Members of Middlesbrough council’s licensing committee will hear next week how some drivers in the town are discriminating against wheelchair-users by charging them extra.

Some wheelchair-users are being charged up to twice the fare of non-disabled passengers “as a direct consequence of their disability”, according to a report to be considered by the committee.

Councillors on the committee will hear that the charges are being imposed by some drivers of private hire vehicles, as well as wheelchair-accessible taxis that have been sub-contracted by private hire companies.

Chris Chandler, vice-chair of the NTA and its regional director for Cumbria and the north-east, said that such overcharging was widespread across the country.

He said: “It’s not just disabled people, over-charging is rife throughout the trade, but it is probably easier to overcharge a disabled person because you are not going to get an argument out of them.

“Some little guy in a wheelchair who has just come back from a day centre and has just been charged £15 instead of £8 is not going to put up much of an argument, is he?

“It’s not just Teesside. It’s throughout the trade and throughout the country.”

Chandler also claimed that many drivers from Asian backgrounds – particularly those whose families originally came from Afghanistan and Pakistan – “do not particularly treat white women and disabled people well”, and that this was a particular problem on Teesside.

He advised disabled people who suspect they have been overcharged to ask for a receipt from their driver, and if that was not possible to take down the licence or registration number.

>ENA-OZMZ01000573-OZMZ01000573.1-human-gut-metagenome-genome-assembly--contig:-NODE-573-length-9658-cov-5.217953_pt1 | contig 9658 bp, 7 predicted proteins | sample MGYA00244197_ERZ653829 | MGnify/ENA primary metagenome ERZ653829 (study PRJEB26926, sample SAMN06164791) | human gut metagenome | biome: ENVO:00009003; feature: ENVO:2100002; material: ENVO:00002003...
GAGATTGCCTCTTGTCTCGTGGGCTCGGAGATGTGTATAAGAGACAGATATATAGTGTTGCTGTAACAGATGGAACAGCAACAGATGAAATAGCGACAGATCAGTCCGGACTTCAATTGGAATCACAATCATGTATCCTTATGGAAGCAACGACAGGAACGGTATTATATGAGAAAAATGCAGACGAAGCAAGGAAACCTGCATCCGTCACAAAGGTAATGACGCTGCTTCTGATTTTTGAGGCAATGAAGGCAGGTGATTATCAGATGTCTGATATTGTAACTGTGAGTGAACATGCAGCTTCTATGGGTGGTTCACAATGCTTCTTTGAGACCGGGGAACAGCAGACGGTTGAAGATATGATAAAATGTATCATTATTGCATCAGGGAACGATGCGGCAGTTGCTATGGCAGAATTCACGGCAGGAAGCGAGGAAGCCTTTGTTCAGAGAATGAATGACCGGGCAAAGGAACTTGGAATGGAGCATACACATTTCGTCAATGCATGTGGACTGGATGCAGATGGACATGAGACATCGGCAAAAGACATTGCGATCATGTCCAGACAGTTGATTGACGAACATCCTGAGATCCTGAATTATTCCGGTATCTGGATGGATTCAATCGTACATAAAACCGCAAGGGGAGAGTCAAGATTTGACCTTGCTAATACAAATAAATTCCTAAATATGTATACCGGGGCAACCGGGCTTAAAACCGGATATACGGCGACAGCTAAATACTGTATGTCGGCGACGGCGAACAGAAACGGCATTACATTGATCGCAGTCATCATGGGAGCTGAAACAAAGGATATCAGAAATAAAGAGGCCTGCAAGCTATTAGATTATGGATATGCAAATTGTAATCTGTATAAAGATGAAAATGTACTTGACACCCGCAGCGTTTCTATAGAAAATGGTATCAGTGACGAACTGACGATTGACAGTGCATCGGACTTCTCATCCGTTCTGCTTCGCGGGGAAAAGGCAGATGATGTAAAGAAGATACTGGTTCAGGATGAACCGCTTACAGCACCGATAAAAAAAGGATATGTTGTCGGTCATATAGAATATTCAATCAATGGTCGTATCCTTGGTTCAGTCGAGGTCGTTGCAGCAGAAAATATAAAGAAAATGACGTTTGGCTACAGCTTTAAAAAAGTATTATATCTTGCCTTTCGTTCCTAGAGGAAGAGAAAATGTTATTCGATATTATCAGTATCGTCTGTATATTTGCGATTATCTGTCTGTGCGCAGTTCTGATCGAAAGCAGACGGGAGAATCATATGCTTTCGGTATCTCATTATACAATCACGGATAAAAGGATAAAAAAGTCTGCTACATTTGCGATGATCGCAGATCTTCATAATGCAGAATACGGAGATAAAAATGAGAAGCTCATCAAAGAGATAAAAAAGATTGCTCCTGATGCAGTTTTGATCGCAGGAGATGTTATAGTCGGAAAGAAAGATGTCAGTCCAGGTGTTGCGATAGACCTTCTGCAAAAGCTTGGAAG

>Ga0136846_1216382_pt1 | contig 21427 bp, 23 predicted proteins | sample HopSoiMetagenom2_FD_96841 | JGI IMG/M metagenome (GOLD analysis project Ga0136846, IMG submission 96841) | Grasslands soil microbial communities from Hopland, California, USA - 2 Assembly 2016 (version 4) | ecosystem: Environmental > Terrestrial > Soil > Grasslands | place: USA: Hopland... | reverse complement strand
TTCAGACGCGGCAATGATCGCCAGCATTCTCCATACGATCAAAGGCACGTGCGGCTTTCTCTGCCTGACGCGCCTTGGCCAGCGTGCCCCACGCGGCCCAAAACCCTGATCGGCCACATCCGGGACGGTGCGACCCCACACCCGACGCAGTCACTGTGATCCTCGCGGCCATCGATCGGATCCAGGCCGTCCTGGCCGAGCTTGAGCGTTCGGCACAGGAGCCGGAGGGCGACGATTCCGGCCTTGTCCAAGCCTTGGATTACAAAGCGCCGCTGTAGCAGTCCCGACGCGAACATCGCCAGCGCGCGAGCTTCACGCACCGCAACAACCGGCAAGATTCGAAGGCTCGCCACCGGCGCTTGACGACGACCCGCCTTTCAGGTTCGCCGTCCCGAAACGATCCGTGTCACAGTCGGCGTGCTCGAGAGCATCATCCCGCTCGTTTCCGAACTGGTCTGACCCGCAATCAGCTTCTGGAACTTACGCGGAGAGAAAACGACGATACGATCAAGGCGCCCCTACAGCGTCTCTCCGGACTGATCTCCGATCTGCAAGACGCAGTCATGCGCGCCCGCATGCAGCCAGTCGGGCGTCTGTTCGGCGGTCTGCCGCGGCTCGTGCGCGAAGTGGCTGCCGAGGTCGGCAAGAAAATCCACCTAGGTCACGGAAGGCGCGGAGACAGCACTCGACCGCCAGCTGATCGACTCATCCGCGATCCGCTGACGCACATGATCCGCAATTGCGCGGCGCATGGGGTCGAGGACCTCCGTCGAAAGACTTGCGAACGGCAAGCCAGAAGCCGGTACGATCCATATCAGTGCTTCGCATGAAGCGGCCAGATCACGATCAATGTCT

Chandler called for disability equality training to be introduced for all drivers, as it had been in Newcastle and Gateshead.

Middlesbrough council has so far failed to respond to Chandler’s comments.

But Alison Blackburn, chair of Newcastle Disability Forum, said that if cultural issues were causing problems in nearby Middlesbrough then compulsory disability equality training for all drivers was “the only way forward”.

She said: “It may be an education issue, depending on how many generations [their family has lived in the UK], how long they have been in the country.

“Generally, I find taxi drivers are good. I refer to taxi drivers as the fourth emergency service or a branch of social services. A lot of them will do simple errands and not charge people.”

The forum delivers disability equality training to most drivers across Newcastle, and Blackburn said that the city council frequently prosecutes drivers who breach discrimination laws, such as Muslim drivers who refuse to take assistance dogs.

She said: “I have got to say that I have never had any bother with Asian or any taxi drivers from anywhere, but if [Chris Chandler] has observed it, he has observed it.”

Middlesbrough council officers have now written to taxi and private hire businesses in the town, and say they will be testing “compliance” with the law over the next few months, with individual licences at risk if further problems are detected.

In a letter to owners of wheelchair-accessible taxis and the town’s Hackney Carriage Association, the council warned that charging higher fares to disabled passengers was a breach of the Local Government (Miscellaneous Provisions) Act 1976 and direct discrimination under the Equality Act 2010, and could lead to prosecution.

Private hire operators have been warned in similar letters that over-charging was a breach of the Equality Act.